Saturday, September 17, 2005

REM: Parallel

What an amazing collection of videos preserved on this dvd. I first saw it at a record store located at Shepherd and 59 before I even had a dvd player. I remembered it for at least a couple of years and planned to buy it as soon as I got one. Well, the time came that I finally got a player, but I never encountered the collection again. Finally bought it online and it's been one of my favorite collections ever since. I wish more groups would put out a retrospective collection of videos they've produced over time. The Flaming Lips just did that. Perhaps I'll discuss it at a later date.
Most of the videos are from their ground breaking album Automatic For The People. It is by far my favorite and I've probably listened to it a few hundred times. As with most things, I didn't discover it until a while after it came out. Thus proving, once again, I don't have my finger on the pulse of America.
The videos are laced together with seemingly unrelated montages of security camera video, arrangements of flowers, and random video images with radio static behind them. Not distracting, and in fact it's kind of a nice way to cleanse the pallet between videos. Nice touch, Stipe. But this band has always been pretty daring and artistically brilliant in the medium, so I wouldn't expect any less.

Drive(dir. Peter Care)
Presented in black and white. We find Michael swimming atop a sea of hands. Tossed about, hosed down, and generally man-handled. The rest of the band are presented as kind of "Dutch boys" holding back a mass of humanity that seems like it may break through at any time. They too are saturated with instruments in had. I never really liked that image, though. Do these electric instruments survive after such a bath? Being as I always had to scrape to put together money to acquire an instrument, I cringe at the sight of beautiful(and ugly) musical instruments being subjected to water. There are moments that are reminiscent of Nirvana's "Smells Like Teen Spirit" video. Faceless crowd and all.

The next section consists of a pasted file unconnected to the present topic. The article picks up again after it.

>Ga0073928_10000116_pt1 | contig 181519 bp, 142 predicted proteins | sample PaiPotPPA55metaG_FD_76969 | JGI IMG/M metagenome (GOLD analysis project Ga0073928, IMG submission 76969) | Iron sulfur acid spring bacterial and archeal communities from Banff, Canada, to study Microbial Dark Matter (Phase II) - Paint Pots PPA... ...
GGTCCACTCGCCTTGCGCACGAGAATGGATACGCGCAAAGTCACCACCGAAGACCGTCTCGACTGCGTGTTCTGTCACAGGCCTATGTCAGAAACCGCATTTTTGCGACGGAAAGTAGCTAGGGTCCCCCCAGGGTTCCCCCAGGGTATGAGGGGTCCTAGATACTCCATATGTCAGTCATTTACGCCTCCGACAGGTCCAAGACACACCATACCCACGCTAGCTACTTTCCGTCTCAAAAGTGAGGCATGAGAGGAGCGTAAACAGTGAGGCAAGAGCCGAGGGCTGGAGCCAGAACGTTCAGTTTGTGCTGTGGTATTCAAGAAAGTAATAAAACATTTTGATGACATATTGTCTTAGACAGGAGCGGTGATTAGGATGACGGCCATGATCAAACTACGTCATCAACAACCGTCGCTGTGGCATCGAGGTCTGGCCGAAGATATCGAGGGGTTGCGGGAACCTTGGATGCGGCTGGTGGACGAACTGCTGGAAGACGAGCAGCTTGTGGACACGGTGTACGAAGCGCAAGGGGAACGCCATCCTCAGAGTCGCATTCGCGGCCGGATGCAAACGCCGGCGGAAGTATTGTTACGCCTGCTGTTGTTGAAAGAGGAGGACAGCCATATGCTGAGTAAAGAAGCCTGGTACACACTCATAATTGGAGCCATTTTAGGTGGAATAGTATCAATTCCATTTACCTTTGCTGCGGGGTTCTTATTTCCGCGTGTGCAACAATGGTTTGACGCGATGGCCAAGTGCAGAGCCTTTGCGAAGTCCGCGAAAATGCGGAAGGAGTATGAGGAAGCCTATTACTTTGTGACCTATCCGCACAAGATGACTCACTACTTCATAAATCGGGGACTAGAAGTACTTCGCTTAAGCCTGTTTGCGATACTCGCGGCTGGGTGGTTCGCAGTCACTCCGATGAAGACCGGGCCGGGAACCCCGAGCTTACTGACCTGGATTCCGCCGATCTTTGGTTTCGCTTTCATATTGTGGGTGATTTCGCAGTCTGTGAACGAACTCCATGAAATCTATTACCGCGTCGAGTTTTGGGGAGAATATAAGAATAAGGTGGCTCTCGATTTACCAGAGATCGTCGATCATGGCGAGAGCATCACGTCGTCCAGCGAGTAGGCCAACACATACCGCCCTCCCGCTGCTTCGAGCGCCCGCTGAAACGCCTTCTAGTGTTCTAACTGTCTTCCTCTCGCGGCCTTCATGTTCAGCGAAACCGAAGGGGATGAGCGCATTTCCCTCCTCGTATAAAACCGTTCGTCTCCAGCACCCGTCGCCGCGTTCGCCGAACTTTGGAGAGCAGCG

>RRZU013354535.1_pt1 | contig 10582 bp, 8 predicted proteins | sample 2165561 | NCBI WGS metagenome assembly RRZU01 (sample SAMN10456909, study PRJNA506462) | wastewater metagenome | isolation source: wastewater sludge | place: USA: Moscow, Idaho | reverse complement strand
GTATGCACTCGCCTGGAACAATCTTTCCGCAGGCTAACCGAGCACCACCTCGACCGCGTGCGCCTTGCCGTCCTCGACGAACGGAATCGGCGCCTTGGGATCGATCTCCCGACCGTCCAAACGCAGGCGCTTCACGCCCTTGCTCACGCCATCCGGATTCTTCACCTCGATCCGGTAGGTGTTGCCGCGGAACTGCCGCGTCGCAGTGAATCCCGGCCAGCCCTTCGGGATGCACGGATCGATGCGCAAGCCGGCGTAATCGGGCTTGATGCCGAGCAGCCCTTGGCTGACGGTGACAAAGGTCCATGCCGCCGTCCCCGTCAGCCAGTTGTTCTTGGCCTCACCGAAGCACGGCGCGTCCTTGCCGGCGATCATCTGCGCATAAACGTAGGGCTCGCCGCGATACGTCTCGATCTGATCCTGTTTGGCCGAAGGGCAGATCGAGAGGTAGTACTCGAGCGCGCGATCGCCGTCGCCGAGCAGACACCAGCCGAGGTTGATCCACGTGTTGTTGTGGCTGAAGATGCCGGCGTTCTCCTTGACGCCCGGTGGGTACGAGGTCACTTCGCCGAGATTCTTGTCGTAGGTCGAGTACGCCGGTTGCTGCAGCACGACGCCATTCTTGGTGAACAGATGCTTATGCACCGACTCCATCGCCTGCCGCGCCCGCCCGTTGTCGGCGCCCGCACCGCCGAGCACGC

Man On The Moon(dir. Peter Care)
Another one in B&W. The first half uses a very effective "kaleidoscope" type of camera view. Several images at a time are projected. Some at normal speed, others sped up. And if you don't crack a smile at the footage of Andy Kaufman wrestling women, you must be dead. The final half takes place in a kind of roadhouse and is quite funny in its presentation. We find Peter Buck playing the part of the bartender as the camera cuts around the bar and features different people in the place singing the lines instead of Stipe. Very dry humor.

The Sidewinder Sleeps Tonight(dir. Robert Duffy)
This is one of my favorite songs from the Automatic album, but probably the worst video. It's basically the band in a film studio performing in front of multi-colored scrims. They did a similar video for their song "Can't Get There From Here" in an even more sparce setting which was much more effective.

Everybody Hurts(dir. Jake Scott)
There's no two ways about this song. You either love it or hate it. I can understand those that feel the latter. It was way over played on Mtv and radio. I, on the other hand, really enjoy it. Call me a sentimentalist. I can handle it. The shot of the young boy sitting in the truck with his grandfather where the caption reads "Stop Singing. Stop singing. Stop singing" is priceless. It is a little sappy in its closing moments, but a little sap(or even a lot) has never bothered me. A little fact to help you in Trivial Pursuit: it was filmed on an unfinished stretch of freeway in San Antonio.

Nightswimming(dir. Jem Cohen)
Another of my favorites from the album. Why this song wasn't a worldwide hit, I'll never know. A truly magnificent piano ballad that rivals anything Elton John did in the early seventies. The prelude is a small discussion that sounds like it comes from a production meeting prior to filming. It contains audio of a man and woman discussing images that perhaps they had after listening to the song. The videos nudity must have surely kept if from regular Mtv rotation and thereby destroyed its chances of climbing the charts. The nudity is sprinkled liberally through the video, making it impossible for an edited version to be shown. The band is nowhere to be found. Unfortunately, half way through, the song fades and leaves a space of a minute or so with just images of naked and half naked bodies swimming. Totally unnecessary and distracting from the pace of the song.